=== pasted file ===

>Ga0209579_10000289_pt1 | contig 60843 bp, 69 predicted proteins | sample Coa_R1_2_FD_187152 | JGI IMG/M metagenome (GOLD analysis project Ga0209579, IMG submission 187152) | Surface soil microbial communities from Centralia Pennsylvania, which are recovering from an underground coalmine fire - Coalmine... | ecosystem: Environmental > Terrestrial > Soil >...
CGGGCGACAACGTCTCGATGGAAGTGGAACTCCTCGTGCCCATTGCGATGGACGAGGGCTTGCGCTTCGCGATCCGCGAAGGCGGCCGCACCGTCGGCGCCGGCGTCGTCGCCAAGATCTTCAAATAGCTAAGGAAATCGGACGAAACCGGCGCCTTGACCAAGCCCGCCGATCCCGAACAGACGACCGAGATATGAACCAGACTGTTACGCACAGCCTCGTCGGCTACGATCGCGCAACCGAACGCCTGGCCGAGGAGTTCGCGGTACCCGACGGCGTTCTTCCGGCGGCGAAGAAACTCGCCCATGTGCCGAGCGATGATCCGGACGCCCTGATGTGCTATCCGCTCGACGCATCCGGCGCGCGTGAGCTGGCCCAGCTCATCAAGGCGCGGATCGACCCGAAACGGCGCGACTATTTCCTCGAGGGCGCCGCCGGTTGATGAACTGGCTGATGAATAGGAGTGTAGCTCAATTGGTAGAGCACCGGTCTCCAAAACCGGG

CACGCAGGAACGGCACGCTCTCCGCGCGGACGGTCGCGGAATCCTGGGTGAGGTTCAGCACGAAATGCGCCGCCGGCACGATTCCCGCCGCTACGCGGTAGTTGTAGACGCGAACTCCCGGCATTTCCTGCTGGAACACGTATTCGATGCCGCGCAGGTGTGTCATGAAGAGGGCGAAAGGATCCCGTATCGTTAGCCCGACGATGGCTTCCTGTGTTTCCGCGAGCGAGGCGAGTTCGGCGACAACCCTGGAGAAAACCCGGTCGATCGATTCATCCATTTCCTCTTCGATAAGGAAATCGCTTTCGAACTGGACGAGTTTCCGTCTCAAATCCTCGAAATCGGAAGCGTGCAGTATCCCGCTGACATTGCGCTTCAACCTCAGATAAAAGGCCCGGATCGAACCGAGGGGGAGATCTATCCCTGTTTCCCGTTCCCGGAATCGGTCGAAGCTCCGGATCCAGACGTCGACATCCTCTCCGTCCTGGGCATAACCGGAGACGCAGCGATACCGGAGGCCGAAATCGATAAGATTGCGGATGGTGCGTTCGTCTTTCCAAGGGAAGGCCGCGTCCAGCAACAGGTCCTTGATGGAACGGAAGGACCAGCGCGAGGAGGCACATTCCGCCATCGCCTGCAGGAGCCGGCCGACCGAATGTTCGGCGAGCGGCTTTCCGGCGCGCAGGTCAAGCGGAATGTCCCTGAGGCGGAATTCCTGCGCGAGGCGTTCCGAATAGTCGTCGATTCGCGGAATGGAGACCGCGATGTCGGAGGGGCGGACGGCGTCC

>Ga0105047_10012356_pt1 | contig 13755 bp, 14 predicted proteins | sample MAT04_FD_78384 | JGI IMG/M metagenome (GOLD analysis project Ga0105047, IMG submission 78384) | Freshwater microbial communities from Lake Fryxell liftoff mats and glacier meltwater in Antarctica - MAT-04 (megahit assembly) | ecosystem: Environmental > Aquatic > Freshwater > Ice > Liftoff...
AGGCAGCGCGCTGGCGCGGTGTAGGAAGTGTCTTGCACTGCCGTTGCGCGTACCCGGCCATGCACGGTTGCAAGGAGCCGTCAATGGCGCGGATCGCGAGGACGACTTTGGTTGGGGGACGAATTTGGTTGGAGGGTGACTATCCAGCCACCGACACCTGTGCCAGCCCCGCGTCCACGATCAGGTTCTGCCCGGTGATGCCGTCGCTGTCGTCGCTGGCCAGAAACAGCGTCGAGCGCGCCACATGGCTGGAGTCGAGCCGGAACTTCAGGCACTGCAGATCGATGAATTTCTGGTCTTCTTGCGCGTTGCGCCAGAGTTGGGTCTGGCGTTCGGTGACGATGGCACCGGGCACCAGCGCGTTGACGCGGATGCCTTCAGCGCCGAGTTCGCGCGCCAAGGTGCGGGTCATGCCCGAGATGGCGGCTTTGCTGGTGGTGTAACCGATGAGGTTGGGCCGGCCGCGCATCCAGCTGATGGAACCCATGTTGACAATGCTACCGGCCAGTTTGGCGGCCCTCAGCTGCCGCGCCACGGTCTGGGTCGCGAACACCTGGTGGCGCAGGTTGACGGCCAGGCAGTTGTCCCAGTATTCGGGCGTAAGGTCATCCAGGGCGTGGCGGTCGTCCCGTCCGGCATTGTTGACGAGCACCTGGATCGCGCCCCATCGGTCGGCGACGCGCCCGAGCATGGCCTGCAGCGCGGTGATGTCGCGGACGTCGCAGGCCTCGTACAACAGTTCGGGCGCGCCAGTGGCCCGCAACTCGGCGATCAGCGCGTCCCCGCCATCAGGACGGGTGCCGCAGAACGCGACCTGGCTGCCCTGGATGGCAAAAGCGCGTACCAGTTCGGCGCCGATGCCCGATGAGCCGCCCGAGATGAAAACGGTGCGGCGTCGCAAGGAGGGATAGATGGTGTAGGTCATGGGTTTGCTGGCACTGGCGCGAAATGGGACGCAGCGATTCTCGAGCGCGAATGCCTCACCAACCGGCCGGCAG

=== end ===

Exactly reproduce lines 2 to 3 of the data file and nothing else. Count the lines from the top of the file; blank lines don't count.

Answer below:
CGGGCGACAACGTCTCGATGGAAGTGGAACTCCTCGTGCCCATTGCGATGGACGAGGGCTTGCGCTTCGCGATCCGCGAAGGCGGCCGCACCGTCGGCGCCGGCGTCGTCGCCAAGATCTTCAAATAGCTAAGGAAATCGGACGAAACCGGCGCCTTGACCAAGCCCGCCGATCCCGAACAGACGACCGAGATATGAACCAGACTGTTACGCACAGCCTCGTCGGCTACGATCGCGCAACCGAACGCCTGGCCGAGGAGTTCGCGGTACCCGACGGCGTTCTTCCGGCGGCGAAGAAACTCGCCCATGTGCCGAGCGATGATCCGGACGCCCTGATGTGCTATCCGCTCGACGCATCCGGCGCGCGTGAGCTGGCCCAGCTCATCAAGGCGCGGATCGACCCGAAACGGCGCGACTATTTCCTCGAGGGCGCCGCCGGTTGATGAACTGGCTGATGAATAGGAGTGTAGCTCAATTGGTAGAGCACCGGTCTCCAAAACCGGG

CACGCAGGAACGGCACGCTCTCCGCGCGGACGGTCGCGGAATCCTGGGTGAGGTTCAGCACGAAATGCGCCGCCGGCACGATTCCCGCCGCTACGCGGTAGTTGTAGACGCGAACTCCCGGCATTTCCTGCTGGAACACGTATTCGATGCCGCGCAGGTGTGTCATGAAGAGGGCGAAAGGATCCCGTATCGTTAGCCCGACGATGGCTTCCTGTGTTTCCGCGAGCGAGGCGAGTTCGGCGACAACCCTGGAGAAAACCCGGTCGATCGATTCATCCATTTCCTCTTCGATAAGGAAATCGCTTTCGAACTGGACGAGTTTCCGTCTCAAATCCTCGAAATCGGAAGCGTGCAGTATCCCGCTGACATTGCGCTTCAACCTCAGATAAAAGGCCCGGATCGAACCGAGGGGGAGATCTATCCCTGTTTCCCGTTCCCGGAATCGGTCGAAGCTCCGGATCCAGACGTCGACATCCTCTCCGTCCTGGGCATAACCGGAGACGCAGCGATACCGGAGGCCGAAATCGATAAGATTGCGGATGGTGCGTTCGTCTTTCCAAGGGAAGGCCGCGTCCAGCAACAGGTCCTTGATGGAACGGAAGGACCAGCGCGAGGAGGCACATTCCGCCATCGCCTGCAGGAGCCGGCCGACCGAATGTTCGGCGAGCGGCTTTCCGGCGCGCAGGTCAAGCGGAATGTCCCTGAGGCGGAATTCCTGCGCGAGGCGTTCCGAATAGTCGTCGATTCGCGGAATGGAGACCGCGATGTCGGAGGGGCGGACGGCGTCC